3. Emily,
    It's posts like this that reiterate why i love your blog so much.. you're honest, real, and beautiful (and you have amazing hair)! Sharing this and other personal stories can't be easy. Thank you for opening up... :)

  4. This issue is so important, and I really appreciate how you have addressed it here. I, too, did not heed the warnings (though when I was a child, there weren't as many as there are now) which doesn't excuse the tanning habit I developed a few years ago, for almost a year.
    Now, I have sun sensitive skin: as soon as the sun returns (like it is now, in May), my skin tone is subtly out of whack, and I don't think it is very becoming when the lighting reveals it.
    There is so much hype about that which is truly trivial, that it is hard to know which issues are genuinely dangerous. I'd just like to second your post here by saying that too much sun exposure isn't good - and that it seems to me that the sun is stronger now than it was before.

  5. I have fair skin like you with lots of freckles and moles, and this is a great reminder to be extra vigilant! Thank you for sharing this. I've posted it on my Facebook too!

  6. thank you, thank you, thank you!! for posting this...I've read your blog for quite some time & absolutely adore it. When you posted your post about dealing with GAD, I instantly admired you even more and felt a wave of relief as I have some anxiety issues myself and have always felt pretty alone it.

    I recently went through a skin cancer scare in March, which coupled with my anxiety was absolute hell. In the end, everything turned out fine, yet I will never, ever strive to be tan again in my life.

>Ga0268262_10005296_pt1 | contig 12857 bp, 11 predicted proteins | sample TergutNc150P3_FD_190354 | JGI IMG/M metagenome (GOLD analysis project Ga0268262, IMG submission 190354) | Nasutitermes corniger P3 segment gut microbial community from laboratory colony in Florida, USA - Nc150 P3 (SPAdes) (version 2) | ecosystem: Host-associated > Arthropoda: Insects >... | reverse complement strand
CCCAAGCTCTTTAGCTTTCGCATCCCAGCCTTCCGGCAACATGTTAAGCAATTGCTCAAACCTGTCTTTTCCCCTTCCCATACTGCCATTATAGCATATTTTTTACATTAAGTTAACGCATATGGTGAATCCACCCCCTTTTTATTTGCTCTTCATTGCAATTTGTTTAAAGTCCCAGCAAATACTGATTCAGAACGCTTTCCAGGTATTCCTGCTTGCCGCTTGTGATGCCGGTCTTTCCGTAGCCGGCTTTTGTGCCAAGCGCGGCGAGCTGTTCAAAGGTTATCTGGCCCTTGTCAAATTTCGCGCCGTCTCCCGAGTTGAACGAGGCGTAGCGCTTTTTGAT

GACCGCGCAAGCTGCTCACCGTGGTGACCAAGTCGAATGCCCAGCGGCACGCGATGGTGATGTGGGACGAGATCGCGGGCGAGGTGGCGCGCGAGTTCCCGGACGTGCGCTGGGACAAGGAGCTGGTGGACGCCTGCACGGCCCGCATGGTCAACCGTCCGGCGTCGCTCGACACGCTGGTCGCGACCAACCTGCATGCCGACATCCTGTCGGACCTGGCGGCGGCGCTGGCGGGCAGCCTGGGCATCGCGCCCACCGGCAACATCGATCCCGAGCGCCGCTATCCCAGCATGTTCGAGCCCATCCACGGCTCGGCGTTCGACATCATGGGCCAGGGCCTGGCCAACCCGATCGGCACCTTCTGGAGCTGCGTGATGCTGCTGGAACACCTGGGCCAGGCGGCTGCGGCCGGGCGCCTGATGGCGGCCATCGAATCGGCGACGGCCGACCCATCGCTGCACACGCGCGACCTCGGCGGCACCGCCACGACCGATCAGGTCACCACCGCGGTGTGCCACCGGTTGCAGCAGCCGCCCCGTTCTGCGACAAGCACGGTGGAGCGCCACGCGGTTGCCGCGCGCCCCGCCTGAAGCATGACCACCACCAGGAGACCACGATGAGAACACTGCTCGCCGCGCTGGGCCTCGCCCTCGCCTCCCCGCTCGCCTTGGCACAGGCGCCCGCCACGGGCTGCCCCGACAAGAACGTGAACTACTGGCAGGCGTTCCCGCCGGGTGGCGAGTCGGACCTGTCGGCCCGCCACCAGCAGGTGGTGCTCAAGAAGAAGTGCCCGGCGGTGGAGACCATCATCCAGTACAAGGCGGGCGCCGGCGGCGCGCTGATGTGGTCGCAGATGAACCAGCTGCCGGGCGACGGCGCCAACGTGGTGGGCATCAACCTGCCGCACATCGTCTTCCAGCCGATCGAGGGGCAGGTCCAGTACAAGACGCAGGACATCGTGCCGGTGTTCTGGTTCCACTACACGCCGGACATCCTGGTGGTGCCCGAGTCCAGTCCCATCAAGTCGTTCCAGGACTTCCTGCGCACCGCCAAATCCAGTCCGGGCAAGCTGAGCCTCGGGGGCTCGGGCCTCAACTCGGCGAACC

I just wanted to let you know that by talking about your issues and problems on your blog you are absolutely making a difference in so many people's lives. When I saw your skin cancer story today I knew I had to comment because my first thought was "Wow, this girl has/is going through so many of the same things I am" and that reassurance that I am not alone has made a world of difference.

    Thank you :)

  7. Such a great post! When I was younger I would tan like crazy in the summer months...but now that I have a daughter I realize that my life is more important than having a great tan. But when I go on Vacation I still end up laying out in the sun with minimal's horrible. I have to say tho I think you are absolutely stunning without a tan!

    Natasha ~ Required2BeInspired

  8. Great post! I also have some beautiful scars on my back from biopsy's done when I was a child. I make sure I use spf everyday even though being of Hispanic heritage and very pale I get made fun of but I always retort by saying cancer and wrinkles isnt going to be funny later.


  9. Nicole, I always get comments for how pale I am naturally. The first week I went back to work after being off for my surgery a customer goes, "it looks like someone hasn't seen the sun!" I didn't even know what to say so I just did a little, "heh...yeah..." and you could tell he immediately felt stupid that I didn't find it funny. But you're right, cancer and wrinkles aren't funny. Hopefully I'll get the last laugh haha.

  10. Thank you for sharing. I used to tan all the time too, and I am worried that this could happen to me. After reading this, I know it can.

  11. Wow, this is a powerful story. Thank you for sharing this with us!

    xo L.

  12. Thank you for sharing your story!!!